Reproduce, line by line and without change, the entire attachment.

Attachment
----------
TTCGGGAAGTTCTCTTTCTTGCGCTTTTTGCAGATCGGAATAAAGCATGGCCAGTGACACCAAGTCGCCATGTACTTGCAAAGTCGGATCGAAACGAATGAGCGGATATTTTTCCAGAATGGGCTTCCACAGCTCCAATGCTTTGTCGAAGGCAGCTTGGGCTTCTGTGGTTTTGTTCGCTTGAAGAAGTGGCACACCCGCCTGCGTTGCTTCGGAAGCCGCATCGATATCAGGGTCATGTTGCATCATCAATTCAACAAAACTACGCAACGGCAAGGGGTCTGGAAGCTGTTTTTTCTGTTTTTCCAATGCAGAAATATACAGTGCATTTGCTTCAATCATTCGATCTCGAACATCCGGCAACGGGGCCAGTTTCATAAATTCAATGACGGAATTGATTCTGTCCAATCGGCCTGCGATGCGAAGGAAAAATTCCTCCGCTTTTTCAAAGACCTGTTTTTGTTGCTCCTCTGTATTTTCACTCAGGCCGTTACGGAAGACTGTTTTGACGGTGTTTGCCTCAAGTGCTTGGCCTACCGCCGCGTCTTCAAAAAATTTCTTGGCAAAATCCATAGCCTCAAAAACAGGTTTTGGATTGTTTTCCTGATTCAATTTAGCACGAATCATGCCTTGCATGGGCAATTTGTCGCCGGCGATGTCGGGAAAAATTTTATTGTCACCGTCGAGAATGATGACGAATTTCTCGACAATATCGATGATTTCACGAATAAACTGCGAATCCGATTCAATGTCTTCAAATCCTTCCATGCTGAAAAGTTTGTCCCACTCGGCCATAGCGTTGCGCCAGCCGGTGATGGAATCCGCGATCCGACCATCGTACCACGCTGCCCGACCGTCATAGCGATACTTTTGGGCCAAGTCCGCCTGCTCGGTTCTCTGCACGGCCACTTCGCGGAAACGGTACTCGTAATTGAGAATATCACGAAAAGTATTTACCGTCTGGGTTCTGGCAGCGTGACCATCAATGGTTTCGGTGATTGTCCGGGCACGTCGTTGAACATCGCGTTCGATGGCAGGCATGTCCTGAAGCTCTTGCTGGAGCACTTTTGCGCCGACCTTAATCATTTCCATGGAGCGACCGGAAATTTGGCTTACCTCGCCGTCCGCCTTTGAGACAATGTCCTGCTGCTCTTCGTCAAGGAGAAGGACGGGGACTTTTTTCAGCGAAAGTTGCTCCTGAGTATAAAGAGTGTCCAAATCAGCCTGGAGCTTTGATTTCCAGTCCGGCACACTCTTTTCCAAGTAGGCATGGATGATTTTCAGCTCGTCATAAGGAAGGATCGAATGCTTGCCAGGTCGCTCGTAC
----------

TTCGGGAAGTTCTCTTTCTTGCGCTTTTTGCAGATCGGAATAAAGCATGGCCAGTGACACCAAGTCGCCATGTACTTGCAAAGTCGGATCGAAACGAATGAGCGGATATTTTTCCAGAATGGGCTTCCACAGCTCCAATGCTTTGTCGAAGGCAGCTTGGGCTTCTGTGGTTTTGTTCGCTTGAAGAAGTGGCACACCCGCCTGCGTTGCTTCGGAAGCCGCATCGATATCAGGGTCATGTTGCATCATCAATTCAACAAAACTACGCAACGGCAAGGGGTCTGGAAGCTGTTTTTTCTGTTTTTCCAATGCAGAAATATACAGTGCATTTGCTTCAATCATTCGATCTCGAACATCCGGCAACGGGGCCAGTTTCATAAATTCAATGACGGAATTGATTCTGTCCAATCGGCCTGCGATGCGAAGGAAAAATTCCTCCGCTTTTTCAAAGACCTGTTTTTGTTGCTCCTCTGTATTTTCACTCAGGCCGTTACGGAAGACTGTTTTGACGGTGTTTGCCTCAAGTGCTTGGCCTACCGCCGCGTCTTCAAAAAATTTCTTGGCAAAATCCATAGCCTCAAAAACAGGTTTTGGATTGTTTTCCTGATTCAATTTAGCACGAATCATGCCTTGCATGGGCAATTTGTCGCCGGCGATGTCGGGAAAAATTTTATTGTCACCGTCGAGAATGATGACGAATTTCTCGACAATATCGATGATTTCACGAATAAACTGCGAATCCGATTCAATGTCTTCAAATCCTTCCATGCTGAAAAGTTTGTCCCACTCGGCCATAGCGTTGCGCCAGCCGGTGATGGAATCCGCGATCCGACCATCGTACCACGCTGCCCGACCGTCATAGCGATACTTTTGGGCCAAGTCCGCCTGCTCGGTTCTCTGCACGGCCACTTCGCGGAAACGGTACTCGTAATTGAGAATATCACGAAAAGTATTTACCGTCTGGGTTCTGGCAGCGTGACCATCAATGGTTTCGGTGATTGTCCGGGCACGTCGTTGAACATCGCGTTCGATGGCAGGCATGTCCTGAAGCTCTTGCTGGAGCACTTTTGCGCCGACCTTAATCATTTCCATGGAGCGACCGGAAATTTGGCTTACCTCGCCGTCCGCCTTTGAGACAATGTCCTGCTGCTCTTCGTCAAGGAGAAGGACGGGGACTTTTTTCAGCGAAAGTTGCTCCTGAGTATAAAGAGTGTCCAAATCAGCCTGGAGCTTTGATTTCCAGTCCGGCACACTCTTTTCCAAGTAGGCATGGATGATTTTCAGCTCGTCATAAGGAAGGATCGAATGCTTGCCAGGTCGCTCGTAC